Commentary by Karen Bernardo
Henry James’ “The Ghostly Rental” deals with a young man, a newcomer in town, who loves to take walks for exercise. On one of his ramblings on a deserted rural road, this young man—our narrator—happens upon a house that immediately strikes him as “simply haunted.” When he asks one of the locals about the house on the lonely road, she tells him that people never go down that road, even though it’s the shortest route to the next town, because “it might turn out a long way.” She is just as cryptic about the house itself; it belongs, she says, to “them that are in it.”
We already know that this young man is curious, so we’re not surprised when he returns to the same desolate road. This time, however, he sees a mysterious old man in a full cloak preparing to enter the house—but bowing, seemingly to the door itself, before he does so, as one bows before the altar of a church. After the old man goes inside, our protagonist approaches the house and tries to peer in the windows; he sees a comfortable but old-fashioned parlor, lit by candlesticks (and it is significant that by Henry James’ time, electric lighting was starting to become commonplace).
Although he continues to walk down the lonely road, our narrator does not see the old man at the shuttered house. However, he does run into him at a local cemetery. The narrator seeks out the old man in conversation, and is struck by the vehemence of the old man’s belief that the dead do, in fact, walk among us.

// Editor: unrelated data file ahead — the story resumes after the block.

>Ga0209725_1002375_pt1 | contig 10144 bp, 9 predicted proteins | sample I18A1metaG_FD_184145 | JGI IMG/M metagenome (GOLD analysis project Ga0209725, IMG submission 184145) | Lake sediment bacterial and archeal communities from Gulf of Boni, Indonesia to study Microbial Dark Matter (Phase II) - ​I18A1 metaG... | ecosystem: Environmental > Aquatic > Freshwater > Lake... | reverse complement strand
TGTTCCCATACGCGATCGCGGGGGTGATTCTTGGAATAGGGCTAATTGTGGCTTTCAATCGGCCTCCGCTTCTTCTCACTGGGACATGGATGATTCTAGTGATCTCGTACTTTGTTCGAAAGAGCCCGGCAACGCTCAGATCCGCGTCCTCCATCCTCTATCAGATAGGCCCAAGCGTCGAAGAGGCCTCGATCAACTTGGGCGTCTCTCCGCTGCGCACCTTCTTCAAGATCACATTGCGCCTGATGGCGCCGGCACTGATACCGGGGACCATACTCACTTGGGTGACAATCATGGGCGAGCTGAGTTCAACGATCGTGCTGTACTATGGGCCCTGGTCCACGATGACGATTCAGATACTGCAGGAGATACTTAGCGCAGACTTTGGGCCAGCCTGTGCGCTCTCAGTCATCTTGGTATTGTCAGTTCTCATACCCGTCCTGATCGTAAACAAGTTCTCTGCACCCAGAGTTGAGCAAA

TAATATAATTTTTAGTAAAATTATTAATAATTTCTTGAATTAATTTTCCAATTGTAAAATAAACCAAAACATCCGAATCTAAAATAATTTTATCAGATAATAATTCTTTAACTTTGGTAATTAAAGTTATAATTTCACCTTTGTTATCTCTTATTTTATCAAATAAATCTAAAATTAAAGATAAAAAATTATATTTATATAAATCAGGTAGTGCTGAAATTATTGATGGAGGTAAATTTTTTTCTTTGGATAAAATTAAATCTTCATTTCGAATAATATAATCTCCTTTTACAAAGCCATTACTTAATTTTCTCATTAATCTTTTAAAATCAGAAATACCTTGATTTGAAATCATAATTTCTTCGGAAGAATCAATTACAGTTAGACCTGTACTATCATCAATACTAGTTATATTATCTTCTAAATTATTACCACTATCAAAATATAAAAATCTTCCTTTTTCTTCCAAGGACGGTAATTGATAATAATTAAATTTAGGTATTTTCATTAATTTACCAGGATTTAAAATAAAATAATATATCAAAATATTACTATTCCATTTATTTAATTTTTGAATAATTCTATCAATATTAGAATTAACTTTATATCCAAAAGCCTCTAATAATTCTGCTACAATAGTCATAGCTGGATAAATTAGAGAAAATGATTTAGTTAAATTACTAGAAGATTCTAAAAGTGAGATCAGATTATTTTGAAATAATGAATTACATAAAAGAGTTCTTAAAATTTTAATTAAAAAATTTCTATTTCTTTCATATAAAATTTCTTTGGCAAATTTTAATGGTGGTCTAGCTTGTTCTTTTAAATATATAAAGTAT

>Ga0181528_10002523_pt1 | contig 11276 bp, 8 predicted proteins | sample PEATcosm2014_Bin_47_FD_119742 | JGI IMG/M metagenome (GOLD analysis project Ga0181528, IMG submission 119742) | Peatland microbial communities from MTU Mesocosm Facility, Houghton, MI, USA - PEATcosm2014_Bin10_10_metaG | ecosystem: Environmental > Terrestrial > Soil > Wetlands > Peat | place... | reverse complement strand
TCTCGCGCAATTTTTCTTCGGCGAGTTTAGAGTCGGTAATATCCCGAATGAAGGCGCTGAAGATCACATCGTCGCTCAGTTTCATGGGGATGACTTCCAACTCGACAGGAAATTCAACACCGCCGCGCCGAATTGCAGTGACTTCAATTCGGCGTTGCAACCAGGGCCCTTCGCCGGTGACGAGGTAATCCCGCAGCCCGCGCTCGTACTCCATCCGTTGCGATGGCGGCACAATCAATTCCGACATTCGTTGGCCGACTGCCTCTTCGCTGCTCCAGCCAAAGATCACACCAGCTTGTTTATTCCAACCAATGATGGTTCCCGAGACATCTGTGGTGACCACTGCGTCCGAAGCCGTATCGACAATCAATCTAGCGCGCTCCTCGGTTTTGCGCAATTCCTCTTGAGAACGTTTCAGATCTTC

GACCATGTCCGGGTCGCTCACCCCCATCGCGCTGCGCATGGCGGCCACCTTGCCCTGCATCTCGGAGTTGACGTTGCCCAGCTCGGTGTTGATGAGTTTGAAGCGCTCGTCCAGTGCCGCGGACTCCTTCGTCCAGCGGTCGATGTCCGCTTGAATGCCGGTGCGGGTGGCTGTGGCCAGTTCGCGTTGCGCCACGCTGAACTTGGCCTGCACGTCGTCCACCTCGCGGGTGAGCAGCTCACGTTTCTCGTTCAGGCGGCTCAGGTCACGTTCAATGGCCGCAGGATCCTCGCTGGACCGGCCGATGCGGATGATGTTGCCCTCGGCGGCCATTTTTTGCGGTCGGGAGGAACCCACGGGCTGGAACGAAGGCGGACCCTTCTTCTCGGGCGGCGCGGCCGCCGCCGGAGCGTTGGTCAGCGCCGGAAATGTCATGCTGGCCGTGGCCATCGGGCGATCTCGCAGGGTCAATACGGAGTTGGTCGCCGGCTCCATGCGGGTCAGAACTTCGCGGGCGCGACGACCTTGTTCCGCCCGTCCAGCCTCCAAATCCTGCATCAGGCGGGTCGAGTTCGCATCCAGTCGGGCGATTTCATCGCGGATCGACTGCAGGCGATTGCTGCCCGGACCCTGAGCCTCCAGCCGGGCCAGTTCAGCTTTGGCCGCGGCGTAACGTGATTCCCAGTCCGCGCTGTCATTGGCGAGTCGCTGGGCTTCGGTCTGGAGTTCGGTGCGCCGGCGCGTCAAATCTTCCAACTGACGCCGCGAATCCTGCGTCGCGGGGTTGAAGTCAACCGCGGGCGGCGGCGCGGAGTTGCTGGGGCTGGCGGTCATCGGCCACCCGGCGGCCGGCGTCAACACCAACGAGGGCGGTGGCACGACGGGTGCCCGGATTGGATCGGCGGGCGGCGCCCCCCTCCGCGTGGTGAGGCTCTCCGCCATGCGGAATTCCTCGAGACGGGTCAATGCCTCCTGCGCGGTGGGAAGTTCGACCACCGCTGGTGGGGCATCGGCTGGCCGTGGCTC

The old man has introduced himself as Captain Diamond, and after this meeting the narrator seeks every opportunity to find out more about him. At last, an old woman who lives in the village reveals the Captain’s secret; he killed his daughter, and the daughter came back from the dead to demand that her father move out of their family dwelling—the house on the deserted road—and rent it back to her. She promised that if he would come to the house four times a year, he would be spared her hauntings on any other occasion, and she would pay him in gold coins for the use of the house.
The narrator is now completely intrigued. He has several more meetings with the old man, and during one, the old man confirms the villager’s story. The young man calculates, based on the date on which he first encountered the old man at the house, that the visits fall on the last day of the quarter, and makes a point of meeting him there. The old man happens to be on his way out of the house when the narrator approaches, and says that nothing in heaven or earth would persuade him to go back inside before his next appointed date; but the young man can go in alone if he likes. This he does, and perceives something like an animate gloom at the top of the stairs; it slowly moves to reveal two ghostly hands, and a masklike face. The young man decides to leave, quickly.
One late September day, a servant comes to the narrator’s lodgings, and informs him that Captain Diamond lies on his deathbed and has a final favor to ask. The narrator goes quickly to his side, and learns that the Captain wants him to go to the house and collect the rent, because otherwise he won’t be able to pay his funeral expenses. The young man agrees. When he gets there, however, he gets a better look at the specter, and discovers that the young woman isn’t dead at all. She has simply used this ruse to ensure that her father—and the rest of the world—will leave her alone. But it is Captain Diamond himself who has the last laugh, for when his daughter looks down the dark stairway, she sees his ghost staring up at her. It is the last day of the quarter, and dead or alive he has come to collect the rent, as he’s done so many times before.
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